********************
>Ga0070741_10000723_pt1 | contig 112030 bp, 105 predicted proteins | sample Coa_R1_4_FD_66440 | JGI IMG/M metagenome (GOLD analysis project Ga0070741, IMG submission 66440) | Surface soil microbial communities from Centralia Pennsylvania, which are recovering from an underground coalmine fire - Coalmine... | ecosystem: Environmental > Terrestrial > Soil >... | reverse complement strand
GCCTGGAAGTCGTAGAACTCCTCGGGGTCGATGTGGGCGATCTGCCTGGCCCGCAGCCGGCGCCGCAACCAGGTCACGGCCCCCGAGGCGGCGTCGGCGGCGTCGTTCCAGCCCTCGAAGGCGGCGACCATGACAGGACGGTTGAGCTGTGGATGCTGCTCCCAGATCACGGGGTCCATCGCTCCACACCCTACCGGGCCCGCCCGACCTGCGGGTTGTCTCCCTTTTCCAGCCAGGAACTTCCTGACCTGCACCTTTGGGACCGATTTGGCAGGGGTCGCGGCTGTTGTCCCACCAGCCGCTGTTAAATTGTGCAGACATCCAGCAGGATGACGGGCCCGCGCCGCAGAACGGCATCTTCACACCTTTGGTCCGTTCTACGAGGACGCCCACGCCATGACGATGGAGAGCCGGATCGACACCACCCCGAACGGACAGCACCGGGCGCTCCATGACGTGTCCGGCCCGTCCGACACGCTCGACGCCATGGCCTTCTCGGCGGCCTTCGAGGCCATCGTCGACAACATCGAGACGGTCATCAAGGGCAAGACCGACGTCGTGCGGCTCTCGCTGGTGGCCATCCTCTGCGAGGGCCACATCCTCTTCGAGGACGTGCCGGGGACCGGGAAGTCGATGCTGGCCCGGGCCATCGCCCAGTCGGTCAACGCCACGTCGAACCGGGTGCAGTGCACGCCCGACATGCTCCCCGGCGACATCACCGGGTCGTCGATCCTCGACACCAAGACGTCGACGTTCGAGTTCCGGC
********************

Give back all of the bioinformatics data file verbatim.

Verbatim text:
>Ga0070741_10000723_pt1 | contig 112030 bp, 105 predicted proteins | sample Coa_R1_4_FD_66440 | JGI IMG/M metagenome (GOLD analysis project Ga0070741, IMG submission 66440) | Surface soil microbial communities from Centralia Pennsylvania, which are recovering from an underground coalmine fire - Coalmine... | ecosystem: Environmental > Terrestrial > Soil >... | reverse complement strand
GCCTGGAAGTCGTAGAACTCCTCGGGGTCGATGTGGGCGATCTGCCTGGCCCGCAGCCGGCGCCGCAACCAGGTCACGGCCCCCGAGGCGGCGTCGGCGGCGTCGTTCCAGCCCTCGAAGGCGGCGACCATGACAGGACGGTTGAGCTGTGGATGCTGCTCCCAGATCACGGGGTCCATCGCTCCACACCCTACCGGGCCCGCCCGACCTGCGGGTTGTCTCCCTTTTCCAGCCAGGAACTTCCTGACCTGCACCTTTGGGACCGATTTGGCAGGGGTCGCGGCTGTTGTCCCACCAGCCGCTGTTAAATTGTGCAGACATCCAGCAGGATGACGGGCCCGCGCCGCAGAACGGCATCTTCACACCTTTGGTCCGTTCTACGAGGACGCCCACGCCATGACGATGGAGAGCCGGATCGACACCACCCCGAACGGACAGCACCGGGCGCTCCATGACGTGTCCGGCCCGTCCGACACGCTCGACGCCATGGCCTTCTCGGCGGCCTTCGAGGCCATCGTCGACAACATCGAGACGGTCATCAAGGGCAAGACCGACGTCGTGCGGCTCTCGCTGGTGGCCATCCTCTGCGAGGGCCACATCCTCTTCGAGGACGTGCCGGGGACCGGGAAGTCGATGCTGGCCCGGGCCATCGCCCAGTCGGTCAACGCCACGTCGAACCGGGTGCAGTGCACGCCCGACATGCTCCCCGGCGACATCACCGGGTCGTCGATCCTCGACACCAAGACGTCGACGTTCGAGTTCCGGC